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Supernatural Environments in Shakespeare's England
Spaces of Demonism, Divinity, and Drama

$103.00 (C)

  • Date Published: August 2011
  • availability: In stock
  • format: Hardback
  • isbn: 9781107008359

$ 103.00 (C)
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About the Authors
  • Bringing together recent scholarship on religion and the spatial imagination, Kristen Poole examines how changing religious beliefs and transforming conceptions of space were mutually informative in the decades around 1600. Supernatural Environments in Shakespeare's England explores a series of cultural spaces that focused attention on interactions between the human and the demonic or divine: the deathbed, purgatory, demonic contracts and their spatial surround, Reformation cosmologies and a landscape newly subject to cartographic surveying. It examines the seemingly incongruous coexistence of traditional religious beliefs and new mathematical, geometrical ways of perceiving the environment. Arguing that the late sixteenth- and early seventeenth-century stage dramatized the phenomenological tension that resulted from this uneasy confluence, this groundbreaking study considers the complex nature of supernatural environments in Marlowe's Doctor Faustus and Shakespeare's Othello, Hamlet, Macbeth and The Tempest.

    • Presents new models for analyzing the supernatural in sixteenth- and seventeenth-century England
    • Draws upon recent notable studies of religion and studies of space/mapping, bringing these two prominent scholarly fields into conversation
    • Enables a new way to address early modern engagement with the supernatural, as opposed to the previous focus on psychoanalytic or social history methodologies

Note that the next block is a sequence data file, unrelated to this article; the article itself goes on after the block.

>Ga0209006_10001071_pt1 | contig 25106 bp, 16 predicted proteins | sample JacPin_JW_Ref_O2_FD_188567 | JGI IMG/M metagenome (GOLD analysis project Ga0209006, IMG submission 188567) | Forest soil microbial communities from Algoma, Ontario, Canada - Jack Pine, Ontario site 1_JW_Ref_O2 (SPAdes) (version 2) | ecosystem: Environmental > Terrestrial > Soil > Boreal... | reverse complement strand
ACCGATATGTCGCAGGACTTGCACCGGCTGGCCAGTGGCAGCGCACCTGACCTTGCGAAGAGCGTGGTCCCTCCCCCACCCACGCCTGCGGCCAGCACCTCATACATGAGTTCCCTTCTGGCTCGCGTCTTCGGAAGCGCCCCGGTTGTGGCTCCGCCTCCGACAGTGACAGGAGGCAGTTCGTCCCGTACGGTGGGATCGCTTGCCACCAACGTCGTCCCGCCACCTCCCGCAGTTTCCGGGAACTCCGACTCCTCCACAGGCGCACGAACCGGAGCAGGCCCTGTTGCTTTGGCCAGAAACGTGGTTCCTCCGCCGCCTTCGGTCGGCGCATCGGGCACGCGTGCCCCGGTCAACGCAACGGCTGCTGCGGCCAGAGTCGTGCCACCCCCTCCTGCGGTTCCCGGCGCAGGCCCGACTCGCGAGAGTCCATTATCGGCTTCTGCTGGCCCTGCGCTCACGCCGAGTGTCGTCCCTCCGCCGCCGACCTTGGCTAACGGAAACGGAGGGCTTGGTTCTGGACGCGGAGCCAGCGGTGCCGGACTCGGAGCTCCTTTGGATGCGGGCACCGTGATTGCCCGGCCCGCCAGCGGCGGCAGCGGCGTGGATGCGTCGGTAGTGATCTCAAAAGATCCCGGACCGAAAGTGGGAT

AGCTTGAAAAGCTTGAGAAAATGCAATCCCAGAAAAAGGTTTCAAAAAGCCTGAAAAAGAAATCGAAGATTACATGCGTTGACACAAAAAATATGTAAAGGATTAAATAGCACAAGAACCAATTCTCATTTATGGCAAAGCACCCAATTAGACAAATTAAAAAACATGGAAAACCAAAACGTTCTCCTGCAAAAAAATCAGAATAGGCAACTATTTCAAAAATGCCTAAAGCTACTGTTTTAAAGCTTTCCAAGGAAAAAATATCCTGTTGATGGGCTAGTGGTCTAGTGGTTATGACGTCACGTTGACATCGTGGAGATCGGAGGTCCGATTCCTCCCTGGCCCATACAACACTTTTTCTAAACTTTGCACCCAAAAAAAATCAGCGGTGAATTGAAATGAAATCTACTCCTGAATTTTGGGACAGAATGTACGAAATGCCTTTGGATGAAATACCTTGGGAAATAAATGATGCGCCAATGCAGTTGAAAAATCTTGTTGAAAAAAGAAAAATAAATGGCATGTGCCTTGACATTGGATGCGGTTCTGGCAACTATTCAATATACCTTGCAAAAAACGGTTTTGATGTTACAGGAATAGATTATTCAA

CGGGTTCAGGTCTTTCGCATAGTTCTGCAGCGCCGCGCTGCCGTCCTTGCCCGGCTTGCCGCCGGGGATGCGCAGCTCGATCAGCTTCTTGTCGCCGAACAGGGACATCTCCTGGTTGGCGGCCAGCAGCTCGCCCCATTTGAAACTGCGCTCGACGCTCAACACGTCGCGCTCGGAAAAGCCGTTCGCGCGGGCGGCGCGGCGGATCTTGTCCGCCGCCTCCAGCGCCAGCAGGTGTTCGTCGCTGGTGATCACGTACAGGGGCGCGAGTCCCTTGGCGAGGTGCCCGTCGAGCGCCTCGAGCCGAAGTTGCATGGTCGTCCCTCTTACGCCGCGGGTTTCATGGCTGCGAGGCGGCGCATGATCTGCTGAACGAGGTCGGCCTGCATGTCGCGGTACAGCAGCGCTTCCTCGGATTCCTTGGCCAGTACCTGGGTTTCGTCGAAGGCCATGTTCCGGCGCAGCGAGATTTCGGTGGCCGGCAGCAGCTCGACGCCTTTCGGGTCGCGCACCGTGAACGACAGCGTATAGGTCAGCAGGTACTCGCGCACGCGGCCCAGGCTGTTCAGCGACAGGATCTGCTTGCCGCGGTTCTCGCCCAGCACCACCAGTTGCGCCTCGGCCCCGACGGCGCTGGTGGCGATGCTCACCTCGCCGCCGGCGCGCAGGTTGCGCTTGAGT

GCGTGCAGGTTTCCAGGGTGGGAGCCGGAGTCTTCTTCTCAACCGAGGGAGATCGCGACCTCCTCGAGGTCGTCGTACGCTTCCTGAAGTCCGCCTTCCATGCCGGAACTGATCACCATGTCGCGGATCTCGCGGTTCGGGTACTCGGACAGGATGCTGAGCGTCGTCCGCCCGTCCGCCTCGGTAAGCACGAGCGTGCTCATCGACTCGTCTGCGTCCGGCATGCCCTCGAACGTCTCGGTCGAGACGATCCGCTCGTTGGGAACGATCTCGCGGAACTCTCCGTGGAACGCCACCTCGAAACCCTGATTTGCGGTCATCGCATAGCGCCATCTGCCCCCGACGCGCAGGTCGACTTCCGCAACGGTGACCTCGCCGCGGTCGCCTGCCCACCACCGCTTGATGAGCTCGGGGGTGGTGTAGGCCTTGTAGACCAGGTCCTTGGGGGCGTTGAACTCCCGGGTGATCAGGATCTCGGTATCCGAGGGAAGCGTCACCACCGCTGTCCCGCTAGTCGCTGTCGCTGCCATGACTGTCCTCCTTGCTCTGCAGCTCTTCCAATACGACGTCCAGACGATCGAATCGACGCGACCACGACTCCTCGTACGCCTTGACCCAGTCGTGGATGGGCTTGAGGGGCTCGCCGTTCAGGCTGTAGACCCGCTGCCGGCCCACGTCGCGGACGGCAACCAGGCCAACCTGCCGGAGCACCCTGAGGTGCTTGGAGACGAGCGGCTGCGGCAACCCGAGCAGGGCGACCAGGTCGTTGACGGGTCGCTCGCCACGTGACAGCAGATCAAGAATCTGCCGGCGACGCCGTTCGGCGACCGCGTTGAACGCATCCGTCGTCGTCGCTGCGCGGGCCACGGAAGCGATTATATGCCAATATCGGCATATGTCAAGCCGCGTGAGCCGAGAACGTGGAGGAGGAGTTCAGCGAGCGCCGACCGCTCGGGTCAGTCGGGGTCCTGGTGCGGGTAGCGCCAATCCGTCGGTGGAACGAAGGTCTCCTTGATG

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    Reviews & endorsements

    "Poole navigates herself deftly though the minefield of ambiguities of literal and metaphorical language of the early modern supernatural....Supernatural Environments certainly succeeds in bringing to attention the important role of cartographic and mathematical developments in changing concepts of supernatural spaces and how these conflicting ideas are addressed in the theater. While much of the book’s introductory material on the need to reevaluate “the decline of magic” sounds all too familiar, the arguments that Poole follows with are significant as the implications of Clark’s monumental study have yet to be fully addressed in a theatrical context. Poole writes engagingly and the argument is fascinating. Supernatural Environments is an ambitious project and Poole quite rightly reveals the possibility of more research in the area. It will be interesting to see what follows."
    --Marlowe Society of America Newsletter

    "This is an important, clever, and well-written book that makes a striking contribution to early modern studies, and its epilogue offers a vision of a ‘‘reenchanted geography’’ (219) that is richly suggestive and should inspire new thinking about the period."
    --Renaissance Society of America

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    Product details

    • Date Published: August 2011
    • format: Hardback
    • isbn: 9781107008359
    • length: 306 pages
    • dimensions: 235 x 160 x 20 mm
    • weight: 0.63kg
    • contains: 15 b/w illus.
    • availability: In stock
  • Table of Contents

    Prologue: setting – and unsettling – the stage
    Introduction: the space of the supernatural
    1. The devil's in the archive: Ovidian physics and Doctor Faustus
    2. Scene at the deathbed: Ars Moriendi, Othello, and envisioning the supernatural
    3. When hell freezes over: the fabulous Mount Hecla and Hamlet's infernal geography
    4. Metamorphic cosmologies: the world according to Calvin, Hooker, and Macbeth
    5. Divine geometry in a geodetic age: surveying, God, and The Tempest
    Epilogue: re-enchanting geography.

  • Author

    Kristen Poole, University of Delaware
    Kristen Poole is Associate Professor in the English Department at the University of Delaware. She specializes in the religious culture and literature of sixteenth- and seventeenth-century England. She is the author of Radical Religion from Shakespeare to Milton: Figures of Nonconformity in Early Modern England (Cambridge University Press, 2000) and has published articles in numerous scholarly journals.

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